the study of the kicking components within sports

Thursday, May 2, 2013

Off-season Kicks, part 3

What is the most important thing for a kicker, punter, or snapper to do during the off-season? We conclude our series with three more expert responses and some exciting bonus material.

As a specialist from Minnesota, I didn't get the opportunities to practice punting and kicking outdoors from about November to March. Our indoor facilities were alright, but I had to kick and punt into nets. What worked for me and what I feel specialists should work on in the off season is working on developing more leg strength through weight training, but also find a balance of really working on flexibility. Having a strong core is necessary too, so I would recommend working on various abdominal work outs. Some training that I started doing later in my career was plyometric work and that really helped me develop better fast twitch muscles for punting and kicking.

At EKS, we recommend the 3 “R’s” for what to do in the off-season; Rest, Routine and Repetition.

Rest is vital to peak performance in every athlete on all levels. Athletes need to take some time to rest to allow their mind and bodies to recover. This is often the most underrated aspect of off-season training. Athletes get the mindset that they must work so hard to gain an advantage or edge that they ultimately wear themselves down.

Routine is imperative. Have a plan... physical training, practice sessions and nutrition. Put all the pieces of the puzzle together in your plan. Developing a consistent routine will keep your mind and body from getting surprised. What gets measured, can get improved. The plan will be different for specialists across the board, as you are all unique by human nature. Figure out what works for you and stick to the routine. EKS offers guidance to all our athletes, but encourage them to tweak the routine as they see individually fit.

Lastly, develop repetition. Practice the way you want to play... this includes what and how you eat before a practice session. Knowing how you respond to different types of foods and volume of kicks, punts or snaps will best prepare you for performing like the pros throughout fall camp and when the lights are lit on gameday.

Filip Filipovic, The Kicking Coach
The most important training component for a kicker or a punter is kicking itself. Many athletes and parents are overly concerned with gaining a competitive edge by going to acceleration classes, working with personal trainers, designing overly specific lifting programs, etc. Reality of the training is that unless you are kicking frequently with somewhat fresh legs, you are wasting your time, money and sweat.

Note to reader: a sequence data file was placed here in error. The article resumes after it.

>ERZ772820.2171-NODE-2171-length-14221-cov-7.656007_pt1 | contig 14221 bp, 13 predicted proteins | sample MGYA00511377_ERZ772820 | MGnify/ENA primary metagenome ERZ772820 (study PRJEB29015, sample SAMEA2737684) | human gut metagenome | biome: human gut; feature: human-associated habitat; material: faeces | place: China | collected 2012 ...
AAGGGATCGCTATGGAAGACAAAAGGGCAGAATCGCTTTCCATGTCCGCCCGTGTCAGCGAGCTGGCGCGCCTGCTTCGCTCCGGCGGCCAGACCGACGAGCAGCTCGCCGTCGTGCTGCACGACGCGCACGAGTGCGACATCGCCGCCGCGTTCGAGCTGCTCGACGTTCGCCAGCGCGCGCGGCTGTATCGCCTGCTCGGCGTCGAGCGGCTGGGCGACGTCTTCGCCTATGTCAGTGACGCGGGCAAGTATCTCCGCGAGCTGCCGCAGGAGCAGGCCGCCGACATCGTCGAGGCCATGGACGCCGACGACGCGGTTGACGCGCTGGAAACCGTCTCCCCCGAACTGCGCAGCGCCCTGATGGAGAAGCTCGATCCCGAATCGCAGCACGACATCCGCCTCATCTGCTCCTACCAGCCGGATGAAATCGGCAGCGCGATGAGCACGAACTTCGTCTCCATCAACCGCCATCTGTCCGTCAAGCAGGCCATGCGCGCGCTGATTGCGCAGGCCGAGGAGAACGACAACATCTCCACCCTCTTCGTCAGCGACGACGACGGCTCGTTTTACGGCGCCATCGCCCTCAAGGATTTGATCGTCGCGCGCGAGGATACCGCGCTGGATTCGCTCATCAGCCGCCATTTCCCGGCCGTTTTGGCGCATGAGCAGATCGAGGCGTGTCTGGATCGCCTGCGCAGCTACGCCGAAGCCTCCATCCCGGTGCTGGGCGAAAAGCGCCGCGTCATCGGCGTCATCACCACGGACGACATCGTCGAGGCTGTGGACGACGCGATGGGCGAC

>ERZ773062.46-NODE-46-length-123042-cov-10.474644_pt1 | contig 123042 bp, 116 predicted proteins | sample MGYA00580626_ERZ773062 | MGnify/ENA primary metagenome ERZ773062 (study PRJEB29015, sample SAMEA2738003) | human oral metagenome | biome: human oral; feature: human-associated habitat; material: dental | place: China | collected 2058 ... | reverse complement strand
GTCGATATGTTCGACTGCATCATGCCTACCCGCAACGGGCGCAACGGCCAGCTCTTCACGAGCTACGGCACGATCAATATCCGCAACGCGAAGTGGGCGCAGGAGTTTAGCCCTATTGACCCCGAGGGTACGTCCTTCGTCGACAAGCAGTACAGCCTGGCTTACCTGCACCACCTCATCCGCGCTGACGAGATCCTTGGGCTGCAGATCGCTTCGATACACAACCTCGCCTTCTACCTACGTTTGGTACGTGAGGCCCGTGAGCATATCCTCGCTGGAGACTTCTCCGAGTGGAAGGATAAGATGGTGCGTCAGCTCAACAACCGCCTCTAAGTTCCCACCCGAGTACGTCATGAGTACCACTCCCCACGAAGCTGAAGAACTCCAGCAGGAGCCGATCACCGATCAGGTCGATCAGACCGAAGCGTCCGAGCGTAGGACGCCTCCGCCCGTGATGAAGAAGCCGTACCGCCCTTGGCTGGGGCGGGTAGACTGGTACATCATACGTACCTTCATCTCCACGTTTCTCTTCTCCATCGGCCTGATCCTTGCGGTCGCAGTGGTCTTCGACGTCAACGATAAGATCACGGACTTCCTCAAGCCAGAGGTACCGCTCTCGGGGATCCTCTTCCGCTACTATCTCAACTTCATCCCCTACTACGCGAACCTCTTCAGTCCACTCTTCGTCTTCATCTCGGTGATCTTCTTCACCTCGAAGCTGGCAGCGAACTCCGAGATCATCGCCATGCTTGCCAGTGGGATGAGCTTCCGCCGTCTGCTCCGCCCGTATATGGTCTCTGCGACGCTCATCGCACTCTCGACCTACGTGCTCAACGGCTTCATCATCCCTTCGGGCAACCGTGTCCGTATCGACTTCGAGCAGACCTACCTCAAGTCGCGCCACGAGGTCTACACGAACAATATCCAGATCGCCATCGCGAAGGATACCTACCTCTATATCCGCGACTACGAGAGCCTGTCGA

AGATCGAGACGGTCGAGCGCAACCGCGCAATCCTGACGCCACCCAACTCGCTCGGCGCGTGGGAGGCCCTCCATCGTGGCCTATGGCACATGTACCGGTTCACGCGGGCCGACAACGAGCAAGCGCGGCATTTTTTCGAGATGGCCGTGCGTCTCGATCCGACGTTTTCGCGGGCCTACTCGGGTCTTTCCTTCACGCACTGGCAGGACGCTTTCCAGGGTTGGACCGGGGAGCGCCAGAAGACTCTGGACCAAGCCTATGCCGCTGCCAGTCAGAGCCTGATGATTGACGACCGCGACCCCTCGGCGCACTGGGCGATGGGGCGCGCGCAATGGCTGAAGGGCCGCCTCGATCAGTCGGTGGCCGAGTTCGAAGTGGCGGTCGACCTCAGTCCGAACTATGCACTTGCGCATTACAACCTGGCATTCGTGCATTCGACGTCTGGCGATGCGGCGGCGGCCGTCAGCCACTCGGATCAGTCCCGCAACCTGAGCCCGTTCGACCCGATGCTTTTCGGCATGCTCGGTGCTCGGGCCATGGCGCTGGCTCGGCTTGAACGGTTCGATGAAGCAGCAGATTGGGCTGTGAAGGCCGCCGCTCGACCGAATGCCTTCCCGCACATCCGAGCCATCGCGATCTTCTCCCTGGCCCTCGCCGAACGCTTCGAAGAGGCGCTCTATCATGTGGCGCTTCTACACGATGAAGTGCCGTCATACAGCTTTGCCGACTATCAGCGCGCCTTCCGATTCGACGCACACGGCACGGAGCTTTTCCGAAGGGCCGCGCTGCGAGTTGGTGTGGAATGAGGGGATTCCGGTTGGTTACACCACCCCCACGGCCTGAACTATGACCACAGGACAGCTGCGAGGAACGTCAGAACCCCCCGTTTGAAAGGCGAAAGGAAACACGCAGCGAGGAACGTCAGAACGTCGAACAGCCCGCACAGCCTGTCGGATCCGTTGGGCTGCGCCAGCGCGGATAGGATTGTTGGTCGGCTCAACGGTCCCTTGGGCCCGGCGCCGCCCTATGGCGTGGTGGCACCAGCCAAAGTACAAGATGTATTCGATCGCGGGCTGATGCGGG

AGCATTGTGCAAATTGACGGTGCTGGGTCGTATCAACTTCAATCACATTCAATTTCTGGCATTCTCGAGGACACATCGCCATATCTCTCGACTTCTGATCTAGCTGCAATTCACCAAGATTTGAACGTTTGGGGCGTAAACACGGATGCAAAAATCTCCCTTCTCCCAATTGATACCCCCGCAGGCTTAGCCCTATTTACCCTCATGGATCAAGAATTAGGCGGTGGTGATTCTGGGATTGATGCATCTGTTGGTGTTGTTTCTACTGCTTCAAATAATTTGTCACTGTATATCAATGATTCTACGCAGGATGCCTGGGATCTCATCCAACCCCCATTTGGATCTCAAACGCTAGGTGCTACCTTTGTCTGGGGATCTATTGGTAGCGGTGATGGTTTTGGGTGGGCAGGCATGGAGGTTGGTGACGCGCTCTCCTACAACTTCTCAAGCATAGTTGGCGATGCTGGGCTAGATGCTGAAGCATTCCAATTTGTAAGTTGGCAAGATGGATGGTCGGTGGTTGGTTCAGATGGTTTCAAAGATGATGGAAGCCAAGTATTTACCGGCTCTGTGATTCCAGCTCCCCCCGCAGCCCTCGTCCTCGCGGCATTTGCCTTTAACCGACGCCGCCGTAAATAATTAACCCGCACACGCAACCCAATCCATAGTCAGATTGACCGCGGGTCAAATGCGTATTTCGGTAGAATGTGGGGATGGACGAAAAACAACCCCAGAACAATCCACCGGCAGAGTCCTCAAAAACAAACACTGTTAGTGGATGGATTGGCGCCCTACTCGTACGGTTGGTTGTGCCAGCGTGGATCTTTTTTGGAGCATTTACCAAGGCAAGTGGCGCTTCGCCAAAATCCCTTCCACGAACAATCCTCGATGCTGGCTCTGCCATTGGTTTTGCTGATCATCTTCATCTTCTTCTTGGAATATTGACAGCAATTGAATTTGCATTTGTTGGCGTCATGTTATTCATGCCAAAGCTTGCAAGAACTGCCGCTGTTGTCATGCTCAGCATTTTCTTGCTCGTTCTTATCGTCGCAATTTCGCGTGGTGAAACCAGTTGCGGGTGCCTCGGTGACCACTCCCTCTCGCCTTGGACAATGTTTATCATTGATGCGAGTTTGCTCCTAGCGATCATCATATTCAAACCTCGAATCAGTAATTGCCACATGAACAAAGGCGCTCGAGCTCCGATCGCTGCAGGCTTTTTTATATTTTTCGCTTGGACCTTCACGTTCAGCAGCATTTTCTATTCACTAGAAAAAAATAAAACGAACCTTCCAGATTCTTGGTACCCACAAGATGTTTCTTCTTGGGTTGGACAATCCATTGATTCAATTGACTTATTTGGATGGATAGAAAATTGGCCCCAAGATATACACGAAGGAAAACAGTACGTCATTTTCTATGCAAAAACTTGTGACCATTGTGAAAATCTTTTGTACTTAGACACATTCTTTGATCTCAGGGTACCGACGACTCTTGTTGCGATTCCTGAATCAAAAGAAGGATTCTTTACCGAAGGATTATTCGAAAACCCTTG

Simple and measurable off-season goal is number of kicks. 60 kicks per workout 3 times a week is 180 kicks per week. From December till the end of July there are about 34 weeks. 34 weeks times 180 kicks is 6,120 kicks. If anything that a kicker does is preventing him from getting to the goal number of 6000+ kicks, he should stop it. Don't let less important training distract you from your ultimate goal of becoming the best possible kicker in the shortest amount of time possible. Kick !

My friend Billy Cundiff, who was a Pro-Bowl kicker in 2010, who also set the all time NFL record for most kickoff touchbacks in a season, credits being out of the league for few years for his current success. He said that having to stay in game-kicking shape all year around, in order to be ready for team tryouts that come up on a day's notice without warning, forced him to kick all year without taking any time off.

Most guys take months off after the season and slowly ease into their full kicking volume. For most of us, this time off is not necessary. Take a week off, and get going toward that 6K number. In order to maximize the effectiveness of your time and effort, it is a good idea to have a reputable kicking coach examine your mechanics early in the off-season.

Lower Body Plyometric Exercises, Sports Fitness Advisor
For those who weren't counting, more than one of all the responses we received mentioned plyometrics. Below is an excerpt from the above link - which provides written and animated descriptions of a series of plyometric exercises:
These animated lower body plyometric exercises can be used to develop power in any sport that involves sprinting, jumping, quick changes of direction and kicking etc. They are most effective when completed in conjunction with a suitable strength training program or following a phase of maximal strength training.

Not all plyometric exercises are equal in intensity. Skipping exercises for example, are relatively light while single leg bounds and depth jumps are the most intense. A program should progress gradually from lower intensity drills to more advanced plyometric exercises particularly in an individual with less strength training experience.

Split Squat Jumps
  1. Stand with feet hip width apart. Take left leg and step back approximately 2 feet standing on the ball of back foot.
  2. Feet should be positioned at a staggered stance with head and back erect and straight in a neutral position.
  3. Lower body by bending at right hip and knee until thigh is parallel to floor then immediately explode vertically.
  4. Switch feet in the air so that the back foot lands forward and vice versa. Prior to takeoff extend the ankles to their maximum range (full plantar flexion) ensure proper mechanics.

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